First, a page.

Many people are surprised to learn that several foods can have an impact on the state of our dental health … And we do not necessarily talk about sweets and threats that our parents made when we were young! “Healthy” foods and beverages can also damage our teeth.
The Effect of Feeding On Teething
Naturally, when eating, food comes into direct contact with the dentition. In this way, for example, sugars and acidity can have negative consequences on teeth (caries, demineralization), while certain minerals such as calcium and phosphorus have a beneficial effect. It is on the local effect of food that I will look today.
We therefore target three great culprits to tooth decay:
- Acidic foods
- Sticky texture foods
The phenomenon is simple: oral bacteria (well present in all of us) love sugars. It is in contact with sugar that there is formation of acid. And it is when the mouth is acid that cavities are formed. The longer the mouth remains acid, the greater the chance of developing an unfortunate decay. By staying in good contact with the teeth, you will understand why sweet foods with sticky texture are proud allies of decay.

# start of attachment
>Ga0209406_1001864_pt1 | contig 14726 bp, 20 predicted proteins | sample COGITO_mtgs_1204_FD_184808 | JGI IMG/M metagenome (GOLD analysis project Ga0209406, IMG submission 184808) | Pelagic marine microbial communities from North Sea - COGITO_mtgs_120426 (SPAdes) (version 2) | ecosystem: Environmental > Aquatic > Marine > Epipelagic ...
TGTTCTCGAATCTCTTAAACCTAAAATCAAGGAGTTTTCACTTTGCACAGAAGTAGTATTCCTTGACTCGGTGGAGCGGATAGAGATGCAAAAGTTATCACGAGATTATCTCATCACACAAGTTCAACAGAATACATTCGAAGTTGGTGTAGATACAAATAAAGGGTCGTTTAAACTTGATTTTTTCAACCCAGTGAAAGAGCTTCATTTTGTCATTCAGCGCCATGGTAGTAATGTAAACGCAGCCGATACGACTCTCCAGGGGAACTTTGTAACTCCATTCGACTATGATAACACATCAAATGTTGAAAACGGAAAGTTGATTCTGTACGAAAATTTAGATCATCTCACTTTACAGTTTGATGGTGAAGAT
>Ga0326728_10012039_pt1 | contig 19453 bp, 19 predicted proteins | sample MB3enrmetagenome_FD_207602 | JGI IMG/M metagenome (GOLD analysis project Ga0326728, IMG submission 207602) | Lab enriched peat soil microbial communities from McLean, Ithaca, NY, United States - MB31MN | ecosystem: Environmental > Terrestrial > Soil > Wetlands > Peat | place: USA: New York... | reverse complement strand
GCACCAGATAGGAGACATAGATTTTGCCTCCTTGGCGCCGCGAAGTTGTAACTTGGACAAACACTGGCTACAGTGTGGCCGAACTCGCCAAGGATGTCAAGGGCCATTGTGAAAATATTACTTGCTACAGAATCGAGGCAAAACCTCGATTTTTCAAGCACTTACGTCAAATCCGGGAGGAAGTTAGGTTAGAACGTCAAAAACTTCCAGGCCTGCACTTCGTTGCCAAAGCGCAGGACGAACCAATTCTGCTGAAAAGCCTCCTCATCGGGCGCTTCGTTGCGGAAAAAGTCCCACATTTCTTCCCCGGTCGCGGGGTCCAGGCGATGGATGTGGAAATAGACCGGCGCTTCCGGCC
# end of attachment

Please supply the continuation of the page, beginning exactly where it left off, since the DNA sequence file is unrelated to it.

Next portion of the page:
Caries In Children
Do you think that decayed baby teeth are not a problem, since they are temporary? On the contrary, caries present at an early age are signs that food or dental hygiene are lacking. This problem is likely to continue even with permanent teeth. Prevention is better than cure!
Healthy Foods for the Health of Your Teeth
Rest assured, there are still safe and even healthy foods for your teeth. As decay tends to develop in an acid environment, you will find that healthy tooth foods are basic foods that will raise the pH of saliva. This list includes cheese, milk, plain yogurt, nuts and seeds and meat, poultry and fish.
Some Simple Tips
Here are 6 simplified recommendations to always have beautiful teeth:
- Avoid brushing your teeth immediately after eating. Indeed, the brushing removes the protective film of the teeth and thus exposes them to the acidity of the mouth.
- After the meal, eat a basic food (eg a piece of cheese) to neutralize the pH of your mouth.
- Avoid sipping (sipping over a long period of time) sugary or acidic drinks (eg lemon water). Rinse your mouth well.
- Avoid sugary, sticky foods such as jujubes or teething biscuits (children’s biscuits). On the labels of food products, sugar and sweeteners (all equally harmful), is often referred to by most words ending in ose: lactose, maltose, fructose, dextrose, glucose, sucrose. Beware of it!
- During the first years after the appearance of teeth, make sure your child has a sufficient daily intake of calcium, phosphorus, vitamin D and vitamin C.
- For athletes, do not insert mouthguard immediately after consuming an energy drink.